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more updates

August 31st, 2006

We’ve been seeing a nice increase on traffic here at oklo.org as the Sky and Telescope and American Scientist articles show up in mailboxes and on newstands. If you’re new to the site, welcome aboard, and please read the last several posts. They give a brief overview of the Systemic Project, and tell you what you need to start fitting systems.

As you may have noticed, we’re hard at work improving the usability of the site. Stefano, in particular, has done an amazing amount of work on the back-end over the past several days. It really is taking shape as a genuine research environment, and we absolutely are urging you to try it out while we’re putting the definitive users manual together. You can’t break anything, and if you post questions, we’ll make sure they get answered on a timely basis.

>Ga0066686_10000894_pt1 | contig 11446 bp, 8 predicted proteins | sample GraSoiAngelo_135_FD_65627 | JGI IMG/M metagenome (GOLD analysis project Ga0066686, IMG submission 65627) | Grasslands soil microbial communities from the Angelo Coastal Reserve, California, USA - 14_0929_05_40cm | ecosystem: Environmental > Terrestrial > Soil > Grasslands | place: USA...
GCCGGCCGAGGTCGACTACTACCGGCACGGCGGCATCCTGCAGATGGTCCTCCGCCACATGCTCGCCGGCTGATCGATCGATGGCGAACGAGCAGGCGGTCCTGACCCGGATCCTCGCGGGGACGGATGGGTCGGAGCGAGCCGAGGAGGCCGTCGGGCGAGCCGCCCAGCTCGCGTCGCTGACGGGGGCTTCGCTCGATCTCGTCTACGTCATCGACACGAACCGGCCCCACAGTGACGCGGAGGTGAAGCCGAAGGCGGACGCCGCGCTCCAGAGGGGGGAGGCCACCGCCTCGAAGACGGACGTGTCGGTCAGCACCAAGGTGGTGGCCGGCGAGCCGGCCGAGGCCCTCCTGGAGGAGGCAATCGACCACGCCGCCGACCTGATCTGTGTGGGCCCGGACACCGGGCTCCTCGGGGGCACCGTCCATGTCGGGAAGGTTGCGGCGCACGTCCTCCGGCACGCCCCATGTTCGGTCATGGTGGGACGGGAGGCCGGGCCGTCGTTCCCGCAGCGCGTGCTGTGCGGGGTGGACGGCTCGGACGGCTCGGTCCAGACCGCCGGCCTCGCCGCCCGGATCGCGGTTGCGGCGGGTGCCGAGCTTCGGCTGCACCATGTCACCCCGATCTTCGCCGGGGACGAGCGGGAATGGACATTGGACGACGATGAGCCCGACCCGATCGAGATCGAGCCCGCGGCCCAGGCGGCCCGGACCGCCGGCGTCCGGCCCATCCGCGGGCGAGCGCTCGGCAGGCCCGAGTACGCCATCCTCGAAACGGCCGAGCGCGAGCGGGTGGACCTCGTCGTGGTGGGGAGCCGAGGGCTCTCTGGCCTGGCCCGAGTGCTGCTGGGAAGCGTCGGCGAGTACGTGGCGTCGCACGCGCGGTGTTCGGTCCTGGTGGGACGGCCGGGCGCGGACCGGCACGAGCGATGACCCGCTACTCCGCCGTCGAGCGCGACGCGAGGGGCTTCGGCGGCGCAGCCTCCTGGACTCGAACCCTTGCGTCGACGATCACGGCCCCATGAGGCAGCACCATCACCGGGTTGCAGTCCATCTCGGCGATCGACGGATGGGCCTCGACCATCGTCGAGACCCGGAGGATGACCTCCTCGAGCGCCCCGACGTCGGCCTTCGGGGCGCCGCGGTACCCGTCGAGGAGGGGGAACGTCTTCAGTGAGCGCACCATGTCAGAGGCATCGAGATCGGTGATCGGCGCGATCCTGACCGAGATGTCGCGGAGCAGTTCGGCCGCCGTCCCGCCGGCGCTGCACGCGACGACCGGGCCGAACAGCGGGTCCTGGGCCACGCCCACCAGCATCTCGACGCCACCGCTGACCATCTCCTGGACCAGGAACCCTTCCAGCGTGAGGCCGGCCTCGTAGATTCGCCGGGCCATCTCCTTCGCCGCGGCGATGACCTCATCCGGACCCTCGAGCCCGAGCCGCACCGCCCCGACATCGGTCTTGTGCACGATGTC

A few news items:

(1) There are two separate channels for registration on systemic. The first, accessed through the “login” tab on the site header above, is part of the WordPress package that runs the oklo blog. Registration on the blog allows you to comment on the oklo.org posts. The second, accessed through the “backend” tab on the site header, gives you access to the collaborative php-based environment that constitutes the systemic backend. You can register for either or both, and you don’t need to give your real name or any real-world identifying information other than an e-mail address.

(2) We’ve been working to design the first systemic challenge radial velocity data set, which will be released on Monday September 4th. The user who finds the fit with a reduced chi-square closest to unity will win a $149 Sky Atlas from Sky and Telescope. Both professional and amateur planet hunters are encouraged to participate, but given the groundswell of activity that we’re seeing on the systemic back-end, and given the console’s ability to carry out self-consistent fits, the smart money is on an amateur winner.

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